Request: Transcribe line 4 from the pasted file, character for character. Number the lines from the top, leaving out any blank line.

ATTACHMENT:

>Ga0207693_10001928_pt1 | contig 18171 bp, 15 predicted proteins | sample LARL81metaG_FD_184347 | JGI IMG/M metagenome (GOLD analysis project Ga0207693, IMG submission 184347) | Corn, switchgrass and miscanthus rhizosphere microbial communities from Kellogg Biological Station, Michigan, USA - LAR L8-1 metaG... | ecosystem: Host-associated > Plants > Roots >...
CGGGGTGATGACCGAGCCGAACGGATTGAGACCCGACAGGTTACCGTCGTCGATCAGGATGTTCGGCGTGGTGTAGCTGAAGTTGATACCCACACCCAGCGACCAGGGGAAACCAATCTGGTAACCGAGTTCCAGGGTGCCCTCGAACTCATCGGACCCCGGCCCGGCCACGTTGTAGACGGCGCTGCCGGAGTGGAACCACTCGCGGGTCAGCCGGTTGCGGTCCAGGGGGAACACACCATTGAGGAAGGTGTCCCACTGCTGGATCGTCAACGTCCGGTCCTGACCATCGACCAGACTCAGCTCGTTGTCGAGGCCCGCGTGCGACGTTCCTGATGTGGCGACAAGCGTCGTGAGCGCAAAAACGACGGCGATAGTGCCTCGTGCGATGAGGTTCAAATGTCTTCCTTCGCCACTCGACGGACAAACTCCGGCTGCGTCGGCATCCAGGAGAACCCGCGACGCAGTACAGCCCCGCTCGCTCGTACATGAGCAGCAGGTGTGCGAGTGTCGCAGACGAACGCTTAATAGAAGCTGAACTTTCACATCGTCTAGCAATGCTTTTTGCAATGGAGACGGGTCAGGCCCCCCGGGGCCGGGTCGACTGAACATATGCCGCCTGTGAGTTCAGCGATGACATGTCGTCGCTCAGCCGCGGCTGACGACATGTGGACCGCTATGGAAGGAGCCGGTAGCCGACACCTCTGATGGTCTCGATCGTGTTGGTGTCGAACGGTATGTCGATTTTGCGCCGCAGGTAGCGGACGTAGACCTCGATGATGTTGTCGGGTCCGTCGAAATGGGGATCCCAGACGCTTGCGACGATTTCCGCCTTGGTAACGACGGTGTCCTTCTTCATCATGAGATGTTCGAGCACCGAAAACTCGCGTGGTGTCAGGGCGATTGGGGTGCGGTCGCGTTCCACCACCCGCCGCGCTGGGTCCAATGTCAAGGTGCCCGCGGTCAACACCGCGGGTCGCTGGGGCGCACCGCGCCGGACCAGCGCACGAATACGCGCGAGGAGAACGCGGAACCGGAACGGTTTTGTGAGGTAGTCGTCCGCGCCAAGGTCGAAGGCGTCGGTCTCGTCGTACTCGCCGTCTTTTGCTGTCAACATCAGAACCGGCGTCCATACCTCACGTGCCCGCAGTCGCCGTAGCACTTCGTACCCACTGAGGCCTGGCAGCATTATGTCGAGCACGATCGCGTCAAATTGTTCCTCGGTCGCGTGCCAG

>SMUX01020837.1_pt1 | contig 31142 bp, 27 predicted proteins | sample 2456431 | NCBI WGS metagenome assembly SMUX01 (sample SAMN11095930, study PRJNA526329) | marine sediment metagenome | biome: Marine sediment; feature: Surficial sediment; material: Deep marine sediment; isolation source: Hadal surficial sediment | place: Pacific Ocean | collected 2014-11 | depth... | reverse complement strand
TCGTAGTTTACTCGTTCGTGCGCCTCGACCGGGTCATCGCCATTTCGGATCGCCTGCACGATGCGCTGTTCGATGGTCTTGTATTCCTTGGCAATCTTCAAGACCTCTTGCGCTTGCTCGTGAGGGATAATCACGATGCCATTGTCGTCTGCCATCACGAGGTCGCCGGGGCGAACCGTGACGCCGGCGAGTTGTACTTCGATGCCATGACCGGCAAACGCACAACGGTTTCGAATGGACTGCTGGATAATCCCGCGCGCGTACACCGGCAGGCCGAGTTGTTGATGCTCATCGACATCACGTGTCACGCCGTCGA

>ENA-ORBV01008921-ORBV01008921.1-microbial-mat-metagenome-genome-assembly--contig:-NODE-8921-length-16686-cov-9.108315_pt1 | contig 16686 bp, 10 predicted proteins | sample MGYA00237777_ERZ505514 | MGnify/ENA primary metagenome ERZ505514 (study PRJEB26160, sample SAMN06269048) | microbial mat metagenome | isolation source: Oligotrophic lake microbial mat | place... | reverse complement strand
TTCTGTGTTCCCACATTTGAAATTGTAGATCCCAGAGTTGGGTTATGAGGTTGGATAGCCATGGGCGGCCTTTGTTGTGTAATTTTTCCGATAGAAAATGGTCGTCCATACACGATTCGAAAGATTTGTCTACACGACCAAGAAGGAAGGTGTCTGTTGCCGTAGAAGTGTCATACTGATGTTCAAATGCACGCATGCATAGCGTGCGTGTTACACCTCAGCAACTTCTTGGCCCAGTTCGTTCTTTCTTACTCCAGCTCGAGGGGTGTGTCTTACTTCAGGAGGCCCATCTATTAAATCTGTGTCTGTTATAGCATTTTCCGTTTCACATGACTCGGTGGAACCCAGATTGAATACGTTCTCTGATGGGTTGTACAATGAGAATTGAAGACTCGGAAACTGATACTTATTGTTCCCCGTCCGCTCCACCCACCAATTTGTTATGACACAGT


TCGTAGTTTACTCGTTCGTGCGCCTCGACCGGGTCATCGCCATTTCGGATCGCCTGCACGATGCGCTGTTCGATGGTCTTGTATTCCTTGGCAATCTTCAAGACCTCTTGCGCTTGCTCGTGAGGGATAATCACGATGCCATTGTCGTCTGCCATCACGAGGTCGCCGGGGCGAACCGTGACGCCGGCGAGTTGTACTTCGATGCCATGACCGGCAAACGCACAACGGTTTCGAATGGACTGCTGGATAATCCCGCGCGCGTACACCGGCAGGCCGAGTTGTTGATGCTCATCGACATCACGTGTCACGCCGTCGA